Premier free agent guard T.J. Lang is visiting the Seattle Seahawks on Friday about their apocalyptic situation on the offensive line, and there’s some question about if they can afford him. Not just if they can fit him into the budget for 2017, but if they can do it without releasing any notable players or if it will kill their chances of signing anyone else of note.
The short answer: Absolutely.
The long answer:
The Seahawks have $25.4 million in cap space per OverTheCap.com. That does not include the contract signed by offensive tackle/guard Luke Joeckel on Thursday, which was reported to be up to $8 million. However, that doesn’t necessarily mean that Seattle’s cap space is automatically down to $17.4 million. Joeckel’s deal is expected to be heavily incentivized, so if only half of it is guaranteed and half of it is based on per game roster bonuses, that’s not money that will be counted against the cap right now.
In that case, Seahawks would be down to $21.4 million. Joeckel was not a very good player during his time with the Jacksonville Jaguars and he missed almost all of last season so I can’t imagine his guarantee is very large. I’m guessing it’s between the $3-4 million range, though I could be wrong. Either way, I think the Seahawks still have $20 million to work with.
Out of that guesstimated $20 million, set aside $5 million for rookies. Now you’re left with $15 million. What does Lang cost? Well, given the deal signed by Kevin Zeitler with the Cleveland Browns on Thursday (five years, $60 million) there has to be some concern that Lang will cost $12 million a season. I mean, “concern” in one sense of the word but in another sense, the Seahawks would be getting an elite guard who could also potentially play tackle. Potentially. The cost of someone like this, based on recent deals by Zeitler and Kelechi Osemele, is apparently around $11-$12 million a season. However, there are some concessions that could make Lang slightly cheaper.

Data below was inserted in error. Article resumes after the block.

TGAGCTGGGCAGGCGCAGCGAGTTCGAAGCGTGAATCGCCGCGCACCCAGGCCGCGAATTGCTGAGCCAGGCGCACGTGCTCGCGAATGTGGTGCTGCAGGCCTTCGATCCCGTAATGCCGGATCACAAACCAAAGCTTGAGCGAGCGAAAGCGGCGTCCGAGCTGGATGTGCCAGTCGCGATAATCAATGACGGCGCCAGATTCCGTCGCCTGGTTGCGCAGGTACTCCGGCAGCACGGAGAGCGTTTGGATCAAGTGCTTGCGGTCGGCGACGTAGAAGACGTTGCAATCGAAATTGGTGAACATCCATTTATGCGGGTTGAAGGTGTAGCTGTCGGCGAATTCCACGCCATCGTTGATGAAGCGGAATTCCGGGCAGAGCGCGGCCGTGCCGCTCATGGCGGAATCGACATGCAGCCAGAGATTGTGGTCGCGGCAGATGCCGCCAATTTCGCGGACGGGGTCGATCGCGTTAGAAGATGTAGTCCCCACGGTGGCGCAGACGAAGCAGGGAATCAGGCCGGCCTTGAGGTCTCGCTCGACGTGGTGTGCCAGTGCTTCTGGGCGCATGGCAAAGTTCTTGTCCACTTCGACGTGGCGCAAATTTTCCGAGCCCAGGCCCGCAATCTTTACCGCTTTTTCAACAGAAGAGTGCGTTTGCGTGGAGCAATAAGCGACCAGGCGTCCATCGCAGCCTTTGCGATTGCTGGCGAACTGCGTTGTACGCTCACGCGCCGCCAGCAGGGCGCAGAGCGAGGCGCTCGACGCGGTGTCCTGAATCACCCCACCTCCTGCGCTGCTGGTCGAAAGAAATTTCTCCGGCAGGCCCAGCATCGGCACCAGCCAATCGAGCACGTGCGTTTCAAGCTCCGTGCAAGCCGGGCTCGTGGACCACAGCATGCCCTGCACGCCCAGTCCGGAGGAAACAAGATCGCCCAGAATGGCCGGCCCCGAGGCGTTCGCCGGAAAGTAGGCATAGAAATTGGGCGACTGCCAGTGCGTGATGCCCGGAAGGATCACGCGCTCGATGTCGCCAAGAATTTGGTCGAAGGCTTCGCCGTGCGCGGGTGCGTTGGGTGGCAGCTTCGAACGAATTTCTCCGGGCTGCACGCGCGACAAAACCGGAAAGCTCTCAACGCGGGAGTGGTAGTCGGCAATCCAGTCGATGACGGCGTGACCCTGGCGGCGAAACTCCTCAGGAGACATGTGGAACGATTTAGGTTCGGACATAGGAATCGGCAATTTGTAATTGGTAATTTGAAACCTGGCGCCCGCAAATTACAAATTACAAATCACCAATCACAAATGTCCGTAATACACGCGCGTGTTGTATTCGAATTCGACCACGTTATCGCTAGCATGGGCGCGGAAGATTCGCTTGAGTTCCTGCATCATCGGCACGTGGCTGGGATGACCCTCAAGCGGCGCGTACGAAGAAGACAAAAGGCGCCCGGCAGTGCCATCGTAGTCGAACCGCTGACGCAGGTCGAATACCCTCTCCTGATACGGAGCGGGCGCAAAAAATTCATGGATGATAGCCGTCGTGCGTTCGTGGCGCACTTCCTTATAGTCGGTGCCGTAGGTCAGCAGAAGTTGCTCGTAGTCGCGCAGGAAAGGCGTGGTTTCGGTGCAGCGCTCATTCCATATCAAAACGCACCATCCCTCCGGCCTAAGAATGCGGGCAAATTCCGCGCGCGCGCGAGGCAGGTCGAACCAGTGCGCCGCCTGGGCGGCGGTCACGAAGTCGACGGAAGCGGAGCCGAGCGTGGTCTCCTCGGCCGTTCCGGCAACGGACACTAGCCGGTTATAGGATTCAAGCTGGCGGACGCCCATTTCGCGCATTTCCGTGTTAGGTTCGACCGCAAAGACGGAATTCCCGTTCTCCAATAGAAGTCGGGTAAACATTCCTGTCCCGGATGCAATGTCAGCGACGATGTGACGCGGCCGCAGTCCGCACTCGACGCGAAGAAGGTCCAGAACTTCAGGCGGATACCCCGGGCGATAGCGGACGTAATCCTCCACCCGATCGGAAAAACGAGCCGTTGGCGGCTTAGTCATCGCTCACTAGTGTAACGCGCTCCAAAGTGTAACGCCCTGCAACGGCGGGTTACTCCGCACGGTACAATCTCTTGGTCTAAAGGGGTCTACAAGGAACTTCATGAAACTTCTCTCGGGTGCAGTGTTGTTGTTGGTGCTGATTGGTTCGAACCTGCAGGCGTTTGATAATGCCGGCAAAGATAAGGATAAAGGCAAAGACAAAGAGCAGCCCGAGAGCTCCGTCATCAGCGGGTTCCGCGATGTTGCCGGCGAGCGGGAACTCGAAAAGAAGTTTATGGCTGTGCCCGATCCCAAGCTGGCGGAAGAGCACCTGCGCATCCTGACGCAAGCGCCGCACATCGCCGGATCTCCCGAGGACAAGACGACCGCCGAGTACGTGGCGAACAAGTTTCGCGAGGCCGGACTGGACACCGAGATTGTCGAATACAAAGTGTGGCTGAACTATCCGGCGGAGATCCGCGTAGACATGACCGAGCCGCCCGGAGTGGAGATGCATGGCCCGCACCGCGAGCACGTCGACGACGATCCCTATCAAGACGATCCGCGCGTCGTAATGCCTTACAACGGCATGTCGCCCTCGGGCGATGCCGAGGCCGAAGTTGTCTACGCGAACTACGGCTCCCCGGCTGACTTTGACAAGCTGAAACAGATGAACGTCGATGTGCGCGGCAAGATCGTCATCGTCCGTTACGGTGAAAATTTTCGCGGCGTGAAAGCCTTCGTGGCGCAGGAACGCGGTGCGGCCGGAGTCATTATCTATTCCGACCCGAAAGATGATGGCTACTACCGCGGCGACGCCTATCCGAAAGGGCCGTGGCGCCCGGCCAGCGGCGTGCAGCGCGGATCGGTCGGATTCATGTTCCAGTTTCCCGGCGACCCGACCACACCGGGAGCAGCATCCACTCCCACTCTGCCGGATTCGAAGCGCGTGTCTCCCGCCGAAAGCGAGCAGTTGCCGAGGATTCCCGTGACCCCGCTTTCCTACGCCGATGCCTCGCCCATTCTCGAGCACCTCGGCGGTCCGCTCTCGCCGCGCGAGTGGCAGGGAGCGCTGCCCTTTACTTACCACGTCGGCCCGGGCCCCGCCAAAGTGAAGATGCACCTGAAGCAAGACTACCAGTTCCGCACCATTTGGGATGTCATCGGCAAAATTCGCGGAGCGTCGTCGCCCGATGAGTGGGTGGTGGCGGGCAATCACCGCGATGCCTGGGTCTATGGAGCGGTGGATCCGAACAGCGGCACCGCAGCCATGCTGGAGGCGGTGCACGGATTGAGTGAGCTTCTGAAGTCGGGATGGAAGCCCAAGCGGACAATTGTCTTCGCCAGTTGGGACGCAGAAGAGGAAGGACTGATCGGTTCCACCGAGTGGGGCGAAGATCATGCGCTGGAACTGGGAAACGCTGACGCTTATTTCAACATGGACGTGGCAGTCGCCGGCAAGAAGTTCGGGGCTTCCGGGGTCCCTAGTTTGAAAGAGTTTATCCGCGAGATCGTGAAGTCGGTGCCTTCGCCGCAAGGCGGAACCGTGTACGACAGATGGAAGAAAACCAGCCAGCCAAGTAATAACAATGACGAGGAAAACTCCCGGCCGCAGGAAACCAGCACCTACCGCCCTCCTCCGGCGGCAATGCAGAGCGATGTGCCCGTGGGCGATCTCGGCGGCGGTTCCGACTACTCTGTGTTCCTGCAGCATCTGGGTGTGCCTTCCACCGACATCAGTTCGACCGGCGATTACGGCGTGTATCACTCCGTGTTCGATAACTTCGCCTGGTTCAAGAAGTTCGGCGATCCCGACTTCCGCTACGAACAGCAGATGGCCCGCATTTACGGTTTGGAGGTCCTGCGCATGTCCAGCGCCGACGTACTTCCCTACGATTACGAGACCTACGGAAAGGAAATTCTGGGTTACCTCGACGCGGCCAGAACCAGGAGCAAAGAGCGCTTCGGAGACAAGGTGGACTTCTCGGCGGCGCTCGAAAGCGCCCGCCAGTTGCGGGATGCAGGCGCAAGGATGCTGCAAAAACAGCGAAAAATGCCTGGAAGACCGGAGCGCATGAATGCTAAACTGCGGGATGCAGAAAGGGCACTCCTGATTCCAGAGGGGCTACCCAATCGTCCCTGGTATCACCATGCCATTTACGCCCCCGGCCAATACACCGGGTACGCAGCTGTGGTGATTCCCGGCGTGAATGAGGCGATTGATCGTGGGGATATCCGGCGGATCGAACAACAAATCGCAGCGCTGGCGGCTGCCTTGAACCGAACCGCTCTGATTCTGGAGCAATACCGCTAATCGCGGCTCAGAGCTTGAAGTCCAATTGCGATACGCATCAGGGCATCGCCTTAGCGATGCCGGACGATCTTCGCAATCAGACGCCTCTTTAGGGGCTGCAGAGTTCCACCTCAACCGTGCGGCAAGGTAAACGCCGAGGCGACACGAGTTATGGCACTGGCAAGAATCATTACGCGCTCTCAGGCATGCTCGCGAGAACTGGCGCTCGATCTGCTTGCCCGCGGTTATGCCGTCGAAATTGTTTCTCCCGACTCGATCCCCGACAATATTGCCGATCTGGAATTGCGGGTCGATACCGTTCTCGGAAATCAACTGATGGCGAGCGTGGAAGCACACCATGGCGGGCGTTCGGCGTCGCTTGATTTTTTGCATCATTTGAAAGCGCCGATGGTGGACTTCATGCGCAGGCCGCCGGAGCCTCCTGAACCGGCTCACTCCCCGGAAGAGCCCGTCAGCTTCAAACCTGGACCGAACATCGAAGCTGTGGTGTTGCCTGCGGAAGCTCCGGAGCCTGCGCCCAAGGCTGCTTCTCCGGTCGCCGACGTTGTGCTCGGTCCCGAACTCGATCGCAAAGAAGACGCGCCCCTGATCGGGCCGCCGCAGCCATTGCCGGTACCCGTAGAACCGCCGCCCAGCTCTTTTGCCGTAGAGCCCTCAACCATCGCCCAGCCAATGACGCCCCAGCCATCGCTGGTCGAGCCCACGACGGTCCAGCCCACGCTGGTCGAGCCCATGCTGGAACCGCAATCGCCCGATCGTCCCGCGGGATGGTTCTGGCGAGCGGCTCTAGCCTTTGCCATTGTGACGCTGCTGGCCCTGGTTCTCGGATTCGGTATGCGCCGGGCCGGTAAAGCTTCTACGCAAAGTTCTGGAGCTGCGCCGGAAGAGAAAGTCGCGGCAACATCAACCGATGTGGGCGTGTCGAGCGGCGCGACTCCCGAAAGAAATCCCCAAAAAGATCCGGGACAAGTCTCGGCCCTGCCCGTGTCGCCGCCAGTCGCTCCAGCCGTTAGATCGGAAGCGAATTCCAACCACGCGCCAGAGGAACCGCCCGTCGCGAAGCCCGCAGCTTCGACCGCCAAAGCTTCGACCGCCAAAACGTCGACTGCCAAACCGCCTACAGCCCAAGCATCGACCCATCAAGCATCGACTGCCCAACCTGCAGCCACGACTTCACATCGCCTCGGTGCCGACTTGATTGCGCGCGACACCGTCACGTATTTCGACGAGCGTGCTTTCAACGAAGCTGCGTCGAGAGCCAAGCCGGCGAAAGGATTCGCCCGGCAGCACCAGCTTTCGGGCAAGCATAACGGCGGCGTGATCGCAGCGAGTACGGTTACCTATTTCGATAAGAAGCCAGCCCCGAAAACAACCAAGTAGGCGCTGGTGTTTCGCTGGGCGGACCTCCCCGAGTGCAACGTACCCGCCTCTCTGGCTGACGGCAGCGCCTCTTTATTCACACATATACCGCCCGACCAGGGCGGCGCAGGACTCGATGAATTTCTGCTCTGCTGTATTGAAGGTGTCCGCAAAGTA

For one, Zeitler turned 27 on Wednesday, making him about two and a half years younger than Lang. This is not a monumental difference, but it is a difference. The same could be said for Osemele when he signed with the Oakland Raiders last year. Second of all, Seattle provides Lang with an opportunity to win a Super Bowl next season, something that Zeitler knew he wasn’t expecting in Cleveland. Maybe in the future, but the Seahawks are much closer to a Super Bowl appearance, since they just went to two in a row recently.
To some degree I’m just throwing hopeful contingencies into the wind, but I could see Lang signing with Seattle for “only” $10 million per season. That’s also what Kyle Long and David DeCastro make. But does that drop their 2017 cap space way down to $5 million based on the earlier estimate?
No, not necessarily. the Seahawks could easily get Lang in on a deal that cost them like $4 million in cap space next season and then perhaps up to $12 million in some subsequent seasons when other expensive players could surely be gone. This doesn’t even take into account the $2.2 million they would save by releasing Jermaine Kearse with a post-June 1 designation and $1.8 million if Garry Gilliam doesn’t come back on the one-year tender, which I kind of don’t expect him to do.
Does signing Lang potentially end their bid for any other high-profile players? Yes, potentially. But I expected Seattle to make at least one big splash in free agency, and Joeckel doesn’t qualify. I just didn’t expect them to do it for the offensive line because Pete Carroll basically said in January that they wouldn’t. It’s fine if they want to make that move with Lang though, because one huge upgrade on the offensive line kind of results in four other huge upgrades just by proxy. Look what Alex Mack did for the Atlanta Falcons last season as an example. I also don’t think it necessarily does preclude them from making more notable signings.
They definitely would not have to release anyone that would be missed in order to do it. Just to clear that up.